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Mutual-fund manager Bruce Berkowitz of Fairholme Capital Management, one of Bank of America’s biggest shareholders, is hosting a conference call to pepper Moynihan with questions collected from investors. Berkowitz pledged to “ask the toughest questions submitted to email@example.com.”
Deal Journal will LIVE BLOG the conference call with Moynihan beginning at 1 p.m. ET.
The conference call comes at a crucial juncture for Bank of America. The bank’s stock price is sinking about 7% Wednesday, and shares have lost nearly half their value so far this year. Some regulators and financial firms are challenging Bank of America’s $8.5 billion mortgage-security settlement, which is Bank of America’s biggest effort to put to rest the bank’s mortgage headaches. Bank of America also has been forced to deny speculation the bank will need to sell more stock to pad its capital.
The Obama administration is examining ways to pull foreclosed properties off the market and rent them to help stabilize the housing market, according to people familiar with the matter.
While the plans may not advance beyond the concept phase, they are under serious consideration by senior administration officials because rents are rising even as home prices in many hard-hit markets continue to fall due to high foreclosure levels.
Trimming the glut of unsold foreclosed homes on the market is "worth looking at," said Federal Reserve Chairman Ben Bernanke in testimony to Congress last week.
SAN FRANCISCO (MarketWatch) — Gold futures rose to a record Wednesday as concerns about a global economy slowdown and a slump in equities kept anxious investors in investments perceived as safer.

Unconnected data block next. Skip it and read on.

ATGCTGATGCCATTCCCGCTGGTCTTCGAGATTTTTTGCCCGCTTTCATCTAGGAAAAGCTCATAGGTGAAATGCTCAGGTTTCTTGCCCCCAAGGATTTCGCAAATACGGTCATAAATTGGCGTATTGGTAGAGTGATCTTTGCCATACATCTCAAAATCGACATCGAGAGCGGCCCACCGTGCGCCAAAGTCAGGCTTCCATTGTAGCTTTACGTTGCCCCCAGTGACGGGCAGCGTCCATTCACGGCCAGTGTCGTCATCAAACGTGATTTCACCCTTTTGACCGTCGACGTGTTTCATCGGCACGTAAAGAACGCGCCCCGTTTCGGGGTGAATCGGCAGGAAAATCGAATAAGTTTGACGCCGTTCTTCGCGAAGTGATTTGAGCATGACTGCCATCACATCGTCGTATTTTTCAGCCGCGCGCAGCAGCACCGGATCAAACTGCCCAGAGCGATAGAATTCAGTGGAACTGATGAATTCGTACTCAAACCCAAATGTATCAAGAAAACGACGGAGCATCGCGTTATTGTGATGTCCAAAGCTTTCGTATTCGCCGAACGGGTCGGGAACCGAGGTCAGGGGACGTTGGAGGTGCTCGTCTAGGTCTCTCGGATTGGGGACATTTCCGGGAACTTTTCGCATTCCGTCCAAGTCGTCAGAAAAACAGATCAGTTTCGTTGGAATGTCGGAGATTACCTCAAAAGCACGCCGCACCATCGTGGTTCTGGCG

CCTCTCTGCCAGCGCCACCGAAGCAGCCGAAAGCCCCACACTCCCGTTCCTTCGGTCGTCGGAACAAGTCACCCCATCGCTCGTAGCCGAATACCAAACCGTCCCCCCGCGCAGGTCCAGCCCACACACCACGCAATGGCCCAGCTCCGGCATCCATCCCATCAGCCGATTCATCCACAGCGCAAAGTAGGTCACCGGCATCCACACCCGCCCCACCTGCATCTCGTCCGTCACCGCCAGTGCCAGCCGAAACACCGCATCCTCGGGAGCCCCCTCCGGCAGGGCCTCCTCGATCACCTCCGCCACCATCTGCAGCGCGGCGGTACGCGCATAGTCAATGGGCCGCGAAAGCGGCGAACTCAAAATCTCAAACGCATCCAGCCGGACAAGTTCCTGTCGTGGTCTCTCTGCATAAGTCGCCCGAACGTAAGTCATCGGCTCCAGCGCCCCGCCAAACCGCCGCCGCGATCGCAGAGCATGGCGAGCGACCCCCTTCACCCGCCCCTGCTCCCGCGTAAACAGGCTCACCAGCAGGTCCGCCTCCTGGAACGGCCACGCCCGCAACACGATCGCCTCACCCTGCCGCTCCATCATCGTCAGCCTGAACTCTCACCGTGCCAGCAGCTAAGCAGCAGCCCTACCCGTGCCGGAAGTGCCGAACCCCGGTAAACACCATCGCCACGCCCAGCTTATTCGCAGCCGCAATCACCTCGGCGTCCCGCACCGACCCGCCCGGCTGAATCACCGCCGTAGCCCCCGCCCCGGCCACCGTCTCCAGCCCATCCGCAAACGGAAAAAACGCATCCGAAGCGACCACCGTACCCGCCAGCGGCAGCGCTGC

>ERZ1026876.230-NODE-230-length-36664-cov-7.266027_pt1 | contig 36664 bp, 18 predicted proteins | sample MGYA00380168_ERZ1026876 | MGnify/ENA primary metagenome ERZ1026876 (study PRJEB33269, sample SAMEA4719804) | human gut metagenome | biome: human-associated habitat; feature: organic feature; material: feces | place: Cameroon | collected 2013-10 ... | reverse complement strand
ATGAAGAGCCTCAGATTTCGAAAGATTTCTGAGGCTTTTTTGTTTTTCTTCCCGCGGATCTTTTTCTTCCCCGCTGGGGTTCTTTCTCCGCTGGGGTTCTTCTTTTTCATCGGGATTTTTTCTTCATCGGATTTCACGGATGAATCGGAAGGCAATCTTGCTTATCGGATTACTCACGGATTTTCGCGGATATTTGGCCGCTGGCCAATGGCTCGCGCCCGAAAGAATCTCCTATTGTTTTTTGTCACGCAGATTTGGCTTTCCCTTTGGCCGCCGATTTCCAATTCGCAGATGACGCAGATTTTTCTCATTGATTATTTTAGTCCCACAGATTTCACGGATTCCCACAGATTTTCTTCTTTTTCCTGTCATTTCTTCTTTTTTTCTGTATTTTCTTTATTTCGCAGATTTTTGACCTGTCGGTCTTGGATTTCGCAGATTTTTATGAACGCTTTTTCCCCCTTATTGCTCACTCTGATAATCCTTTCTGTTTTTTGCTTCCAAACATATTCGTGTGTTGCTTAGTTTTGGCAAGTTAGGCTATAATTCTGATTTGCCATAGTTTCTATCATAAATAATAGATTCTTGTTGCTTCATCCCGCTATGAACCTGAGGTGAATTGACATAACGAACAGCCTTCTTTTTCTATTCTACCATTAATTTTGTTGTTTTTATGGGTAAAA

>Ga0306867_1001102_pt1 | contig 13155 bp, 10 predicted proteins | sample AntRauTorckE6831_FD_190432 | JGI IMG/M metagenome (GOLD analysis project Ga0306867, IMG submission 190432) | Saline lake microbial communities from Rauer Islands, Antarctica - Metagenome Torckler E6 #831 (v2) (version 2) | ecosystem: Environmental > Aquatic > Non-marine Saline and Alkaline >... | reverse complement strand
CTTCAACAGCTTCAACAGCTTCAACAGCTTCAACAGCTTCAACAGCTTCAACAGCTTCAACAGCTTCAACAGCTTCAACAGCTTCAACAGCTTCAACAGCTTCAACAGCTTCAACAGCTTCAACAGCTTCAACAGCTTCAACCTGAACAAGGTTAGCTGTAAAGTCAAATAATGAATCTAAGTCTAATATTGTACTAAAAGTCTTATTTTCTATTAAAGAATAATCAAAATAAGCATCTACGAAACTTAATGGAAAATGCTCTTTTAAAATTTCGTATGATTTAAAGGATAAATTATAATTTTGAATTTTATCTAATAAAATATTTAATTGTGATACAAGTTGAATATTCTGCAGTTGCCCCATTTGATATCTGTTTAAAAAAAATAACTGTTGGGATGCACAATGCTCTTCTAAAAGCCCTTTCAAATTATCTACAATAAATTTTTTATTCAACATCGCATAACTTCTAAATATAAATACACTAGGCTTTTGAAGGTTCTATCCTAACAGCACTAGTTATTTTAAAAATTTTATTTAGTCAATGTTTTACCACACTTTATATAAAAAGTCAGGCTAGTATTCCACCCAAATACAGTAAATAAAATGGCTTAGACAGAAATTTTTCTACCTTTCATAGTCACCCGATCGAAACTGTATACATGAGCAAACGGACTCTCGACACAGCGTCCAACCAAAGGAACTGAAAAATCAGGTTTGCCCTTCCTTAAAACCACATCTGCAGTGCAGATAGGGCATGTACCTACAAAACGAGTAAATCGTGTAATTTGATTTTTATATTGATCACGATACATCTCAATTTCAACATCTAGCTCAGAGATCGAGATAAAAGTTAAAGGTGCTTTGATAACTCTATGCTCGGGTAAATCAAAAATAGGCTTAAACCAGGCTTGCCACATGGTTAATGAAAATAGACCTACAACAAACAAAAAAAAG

The DAX is what worries me the most, down 24% since may. They're all tanking though, Germany faster it seems.
LONDON—Greece's ambitious reform program suffered a double setback Wednesday after it emerged that talks with the country's creditors on a bond swap plan have stumbled and fresh data showed a sharp increase in the budget deficit.
Citing poor private sector participation, officials said that a plan to swap Greek government debt maturing by 2020 into new, longer-dated securities, might be extended to include bonds falling due in 2022 or even 2024.
This could be a further blow to European banks and insurers, which have been hit by their exposure to Greek sovereign debt following an agreed bailout package last month
Originally posted by majesticgent
I will give them an A+ for effort, but too bad it will not work. Why does one want their innocent children to suffer for their shortcomings by passing the buck and prolonging the inevitable?
Originally posted by wisintel
This is probably the best and simplest explanation of the current economic situation the world finds itself in and why the eventual total collapse of the current economic paradigm is completely unavoidable. And best of all, its animated.